Shares in Flutter Entertainment – the owner of Paddy Power – fell over 4% in Dublin trade after it reported a fall in pre-tax profits for 2019 due to tax and regulatory changes and investment costs in the US.
Flutter said its company’s pre-tax profits fell by 38% to £136m in 2019 from £219m the previous year.
But its revenues rose by 14% to £2.14 billion as it expanded in the US online sports betting and gaming market, saw strong growth in Australia and expanded its European presence.
The Flutter board has proposed a final divided of 133 pence per share, which equates to a full year dividend for 2019 of 200 pence, unchanged from 2018.
In October, the company announced a deal to combine with Nasdaq and Toronto-listed Stars Group, owner of Poker Stars.
The $6 billion share deal is set to create the world’s largest online betting and gambling company by revenue upon its expected completion in the second or third quarter of 2020.
Peter Jackson, Flutter Entertainment’s chief executive, said that 2019 was a very significant year for the company, with further successful expansion in the US, enhancement of responsible gambling initiatives within the business and The Stars Group deal.
Mr Jackson said that responsible gambling is a critical component of the company’s strategy.
“This is why we continue to raise our standards as a socially progressive operator and to help to lead the industry in a race to the top when it comes to responsible gambling practices,” he said.
“While these changes are reducing our growth in the short-run, we know that they are the right thing to do for our customers and for the sustainability of our business and the industry in the long-run,” he added.
Flutter said that online revenues at Paddy Power Bookmakers grew by 6% to just over £1 billion during 2019, boosted by the acquisition of Adjarabet, while revenues were flat.
The cost of sales were adversely affected by the increase in Irish betting duty and UK remote gaming duty, which cost an incremental £23m.
In Australia, the company said its Sportsbet business performed very well during 2019 against the backdrop of a step change in gaming taxes that saw cost of sales as a percentage of revenue rise from 30.1% to 40.7%.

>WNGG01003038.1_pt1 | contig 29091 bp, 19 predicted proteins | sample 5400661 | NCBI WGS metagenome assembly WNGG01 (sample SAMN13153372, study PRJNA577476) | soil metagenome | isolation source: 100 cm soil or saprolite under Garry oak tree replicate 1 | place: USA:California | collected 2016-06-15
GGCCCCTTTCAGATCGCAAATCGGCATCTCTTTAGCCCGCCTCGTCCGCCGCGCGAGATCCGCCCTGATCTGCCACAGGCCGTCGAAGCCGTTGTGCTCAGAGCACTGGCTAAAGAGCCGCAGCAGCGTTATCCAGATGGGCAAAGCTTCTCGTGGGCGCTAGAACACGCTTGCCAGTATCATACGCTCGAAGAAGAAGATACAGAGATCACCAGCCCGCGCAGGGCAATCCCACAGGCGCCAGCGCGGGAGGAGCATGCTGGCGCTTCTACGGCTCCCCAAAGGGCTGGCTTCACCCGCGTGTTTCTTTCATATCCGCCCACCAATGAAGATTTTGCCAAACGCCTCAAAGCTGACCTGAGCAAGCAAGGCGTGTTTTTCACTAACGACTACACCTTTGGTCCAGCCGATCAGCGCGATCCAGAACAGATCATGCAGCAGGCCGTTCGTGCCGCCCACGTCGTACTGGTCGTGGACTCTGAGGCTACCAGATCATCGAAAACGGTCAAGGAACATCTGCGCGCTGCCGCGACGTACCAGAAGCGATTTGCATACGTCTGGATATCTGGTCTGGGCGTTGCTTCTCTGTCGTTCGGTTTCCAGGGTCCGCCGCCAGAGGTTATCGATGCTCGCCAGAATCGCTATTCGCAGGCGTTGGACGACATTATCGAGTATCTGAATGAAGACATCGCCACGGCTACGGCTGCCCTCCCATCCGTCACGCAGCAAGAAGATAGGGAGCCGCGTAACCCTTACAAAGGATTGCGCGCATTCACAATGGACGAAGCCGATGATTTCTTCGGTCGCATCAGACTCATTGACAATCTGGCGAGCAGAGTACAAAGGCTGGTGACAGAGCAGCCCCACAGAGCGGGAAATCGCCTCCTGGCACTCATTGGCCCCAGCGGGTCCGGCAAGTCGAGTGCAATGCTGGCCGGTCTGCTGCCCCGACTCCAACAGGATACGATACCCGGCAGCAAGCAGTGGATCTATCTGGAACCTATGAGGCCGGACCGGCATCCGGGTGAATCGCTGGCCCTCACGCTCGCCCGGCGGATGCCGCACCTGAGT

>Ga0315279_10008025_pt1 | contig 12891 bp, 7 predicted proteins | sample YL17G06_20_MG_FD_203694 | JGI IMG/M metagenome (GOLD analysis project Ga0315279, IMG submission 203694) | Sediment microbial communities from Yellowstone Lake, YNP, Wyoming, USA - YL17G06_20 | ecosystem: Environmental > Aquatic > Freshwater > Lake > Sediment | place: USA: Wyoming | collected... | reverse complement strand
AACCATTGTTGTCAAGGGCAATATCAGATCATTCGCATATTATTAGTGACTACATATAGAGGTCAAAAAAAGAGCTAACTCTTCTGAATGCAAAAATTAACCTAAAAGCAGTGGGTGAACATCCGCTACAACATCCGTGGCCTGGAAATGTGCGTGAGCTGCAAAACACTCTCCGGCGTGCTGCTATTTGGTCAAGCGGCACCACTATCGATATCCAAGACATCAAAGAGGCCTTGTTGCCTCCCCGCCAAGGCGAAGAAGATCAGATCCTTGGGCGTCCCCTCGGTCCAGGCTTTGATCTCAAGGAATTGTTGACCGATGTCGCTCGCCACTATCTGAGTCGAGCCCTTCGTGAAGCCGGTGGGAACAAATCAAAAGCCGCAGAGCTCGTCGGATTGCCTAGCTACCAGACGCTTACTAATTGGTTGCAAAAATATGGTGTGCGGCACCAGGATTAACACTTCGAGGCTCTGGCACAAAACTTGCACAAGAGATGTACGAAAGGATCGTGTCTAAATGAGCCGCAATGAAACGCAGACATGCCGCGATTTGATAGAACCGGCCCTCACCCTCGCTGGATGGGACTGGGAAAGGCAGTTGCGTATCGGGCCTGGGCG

Australian revenues were up by 11% to £446m from £403m, while stakes increased by 3% year-on-year.
Revenues at its US business soared by 60% to £376m from £191m with gross profits jumping by 40% to £261m from £147m.
The company said the merger with FanDuel and the regulation of sports betting “transformed” its US division.
The FanDuel sportsbook generated more than £100m in sportsbook revenues during 2019 compared with £11m generated in 2018.
During the year the company expanded its online sportsbook offering into three new states in the US.
“We remain as confident as ever in the US prize,” Peter Jackson told reporters on a conference call.
Sportsbook revenue across Paddy Power’s Retail division in Ireland and the UK increased by 4%, with stakes growth of 1% and a 30bps improvement in net revenue margin.
It noted its UK retail sportsbook was particularly strong in the fourth quarter as its shops benefited from competitor closures.
“We have continued to expand our offering in retail with the roll-out of our next generation screens across the Irish estate, providing customers with a more immersive betting experience,” the company added.
It said the change in fixed odds betting terminals regulation, along with an increase in Irish betting duty, cost the group £34m in EBITDA during the year, which resulted in a 26% reduction in underlying EBITDA.
Looking ahead, Flutter said that 2020 has begun strongly, with good customer and revenue momentum across all of its divisions.
It said that Euro 2020 presents an excellent opportunity to engage with and acquire customers across multiple markets.
Earnings across betting firms have been squeezed by the imposition of betting tax increases across developed markets such as Britain, Ireland and Australia, where Flutter made most of its £2.1 billion in revenue last year.
The UK government also last month introduced a ban on the use of credit cards to place bets, prompting rival William Hill to warn this week of a likely impact on its results.
Bookmakers have responded to the stiffer taxes with a push into the US market where sports betting rules have been relaxed and a flurry of consolidation, including the 2016 merger of betting exchange Betfair and Paddy Power, which runs high street betting shops as well as an online business.
Shares in the company were lower in Dublin trade today.